10:00 PM, Mar. 28, 2012 | Written by KIMBALL BENNION
The two sides arguing in the upcoming trial of a man accused of killing a 2-year-old Great Falls girl in June revealed portions of their strategies Wednesday as the April trial date loomed.
David Wayne Hyslop is accused of deliberate homicide in the death of October Perez, the daughter of his former girlfriend who died of head injuries she sustained while under his care. Hyslop is maintaining his innocence and told police at the time of his arrest that the girl's injuries were accidental.
Hyslop's attorneys Larry LaFountain and Vince Van der Hagen went before District Judge Julie Macek as prosecutors John Parker and Susan Weber presented motions on behalf of the Cascade County Attorney's Office.
Perez's mother and father, Kristy Perez and Michael Arndt, were both in attendance at the hearing, as were other extended family members from both sides. Perez and Arndt were no longer a couple at the time of October Perez's death.
As the various motions came before the court, snippets of what each side intended to argue at trial came to light. Both sides will seek to use evidence of previous abuse against Perez to argue their sides. Parker, the Cascade County Attorney, said Wednesday that the state plans on calling medical experts who will testify that Perez had previous injuries — including broken bones and prematurely missing teeth — that suggest she suffered from "battered child syndrome," a medical diagnosis that indicates child abuse.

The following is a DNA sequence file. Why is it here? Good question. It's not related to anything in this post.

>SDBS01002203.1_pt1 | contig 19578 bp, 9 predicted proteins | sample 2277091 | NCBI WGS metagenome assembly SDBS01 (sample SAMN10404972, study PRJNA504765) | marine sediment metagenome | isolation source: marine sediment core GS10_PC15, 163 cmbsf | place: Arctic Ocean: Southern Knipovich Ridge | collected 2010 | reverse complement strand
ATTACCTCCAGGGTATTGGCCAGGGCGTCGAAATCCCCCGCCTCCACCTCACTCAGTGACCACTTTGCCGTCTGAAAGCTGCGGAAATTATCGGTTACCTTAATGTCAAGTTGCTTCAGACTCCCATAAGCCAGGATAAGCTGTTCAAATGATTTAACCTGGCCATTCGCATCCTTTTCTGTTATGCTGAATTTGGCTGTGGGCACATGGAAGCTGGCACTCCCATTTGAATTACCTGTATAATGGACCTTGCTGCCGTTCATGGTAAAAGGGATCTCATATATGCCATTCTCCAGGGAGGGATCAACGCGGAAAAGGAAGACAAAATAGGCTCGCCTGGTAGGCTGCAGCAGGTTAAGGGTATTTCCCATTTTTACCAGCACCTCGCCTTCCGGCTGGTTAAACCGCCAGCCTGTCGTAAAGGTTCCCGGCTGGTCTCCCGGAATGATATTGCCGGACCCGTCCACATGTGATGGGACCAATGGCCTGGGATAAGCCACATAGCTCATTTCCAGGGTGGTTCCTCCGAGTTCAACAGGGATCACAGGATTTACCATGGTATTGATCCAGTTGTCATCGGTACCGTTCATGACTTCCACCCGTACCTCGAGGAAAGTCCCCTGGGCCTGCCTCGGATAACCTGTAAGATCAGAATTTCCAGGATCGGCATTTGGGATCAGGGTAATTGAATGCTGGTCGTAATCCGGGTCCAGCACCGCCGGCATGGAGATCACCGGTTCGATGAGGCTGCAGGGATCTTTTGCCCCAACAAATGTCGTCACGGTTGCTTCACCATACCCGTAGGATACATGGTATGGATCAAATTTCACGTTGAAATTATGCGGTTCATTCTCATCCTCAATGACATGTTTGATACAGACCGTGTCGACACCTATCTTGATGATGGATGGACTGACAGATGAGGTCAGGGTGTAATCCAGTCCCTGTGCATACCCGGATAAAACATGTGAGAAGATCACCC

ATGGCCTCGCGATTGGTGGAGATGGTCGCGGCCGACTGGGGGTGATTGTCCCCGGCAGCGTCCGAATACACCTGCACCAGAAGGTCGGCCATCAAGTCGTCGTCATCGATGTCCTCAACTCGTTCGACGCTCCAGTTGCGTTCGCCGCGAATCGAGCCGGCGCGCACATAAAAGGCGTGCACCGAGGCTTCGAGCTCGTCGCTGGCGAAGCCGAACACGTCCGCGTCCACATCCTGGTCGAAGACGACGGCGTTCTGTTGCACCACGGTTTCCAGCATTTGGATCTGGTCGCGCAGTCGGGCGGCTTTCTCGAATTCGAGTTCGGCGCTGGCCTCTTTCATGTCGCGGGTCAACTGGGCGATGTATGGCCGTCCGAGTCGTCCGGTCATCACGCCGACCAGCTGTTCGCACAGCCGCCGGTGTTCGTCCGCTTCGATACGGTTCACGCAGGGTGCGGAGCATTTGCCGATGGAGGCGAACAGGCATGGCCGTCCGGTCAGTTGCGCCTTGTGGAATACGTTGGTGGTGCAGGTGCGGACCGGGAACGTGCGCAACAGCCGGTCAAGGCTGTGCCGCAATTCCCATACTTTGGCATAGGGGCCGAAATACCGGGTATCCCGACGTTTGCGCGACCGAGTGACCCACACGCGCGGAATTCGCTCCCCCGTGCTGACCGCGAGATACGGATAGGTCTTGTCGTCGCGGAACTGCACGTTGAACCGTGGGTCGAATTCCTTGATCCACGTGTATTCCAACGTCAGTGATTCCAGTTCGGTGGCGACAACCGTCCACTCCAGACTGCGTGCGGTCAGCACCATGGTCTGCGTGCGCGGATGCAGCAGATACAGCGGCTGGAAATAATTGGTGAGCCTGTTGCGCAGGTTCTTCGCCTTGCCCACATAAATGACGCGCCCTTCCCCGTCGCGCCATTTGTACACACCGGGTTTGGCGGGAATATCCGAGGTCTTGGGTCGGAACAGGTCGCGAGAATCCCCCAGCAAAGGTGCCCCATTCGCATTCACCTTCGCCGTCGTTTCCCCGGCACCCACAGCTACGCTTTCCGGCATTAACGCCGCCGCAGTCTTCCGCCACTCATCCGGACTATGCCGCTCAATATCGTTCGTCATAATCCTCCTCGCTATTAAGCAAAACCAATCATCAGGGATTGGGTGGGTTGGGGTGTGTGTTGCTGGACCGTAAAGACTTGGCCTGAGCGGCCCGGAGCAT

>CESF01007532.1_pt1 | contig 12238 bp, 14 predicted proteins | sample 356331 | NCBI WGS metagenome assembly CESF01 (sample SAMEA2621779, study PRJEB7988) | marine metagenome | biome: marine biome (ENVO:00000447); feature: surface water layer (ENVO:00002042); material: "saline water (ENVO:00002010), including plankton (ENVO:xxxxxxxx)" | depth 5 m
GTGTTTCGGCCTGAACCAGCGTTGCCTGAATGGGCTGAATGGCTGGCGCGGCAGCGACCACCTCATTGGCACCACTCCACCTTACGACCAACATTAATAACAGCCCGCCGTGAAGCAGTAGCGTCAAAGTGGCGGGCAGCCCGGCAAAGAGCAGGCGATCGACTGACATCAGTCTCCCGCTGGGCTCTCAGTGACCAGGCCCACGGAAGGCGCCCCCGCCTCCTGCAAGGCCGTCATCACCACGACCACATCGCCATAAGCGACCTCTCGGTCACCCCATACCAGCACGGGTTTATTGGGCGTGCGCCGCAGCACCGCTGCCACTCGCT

Parker said bringing this evidence to light was "critical to showing non-accidental trauma."
"We believe that we need to get the entire presentation and the entire truth in front of the jury," Parker said.
LaFountain said that he didn't object to presenting medical evidence of prior abuse during trial, but said he was worried the prosecution would try to tie that evidence to Hyslop, and that he feared prosecutors would "try to establish an identity that medical evidence simply does not support."
"The state seems to want to sneak in the back door," LaFountain said.
In arguing for his innocence, Hyslop's attorneys will contend that someone else besides Hyslop may have been responsible for Perez's death and may use the same medical evidence to support their case.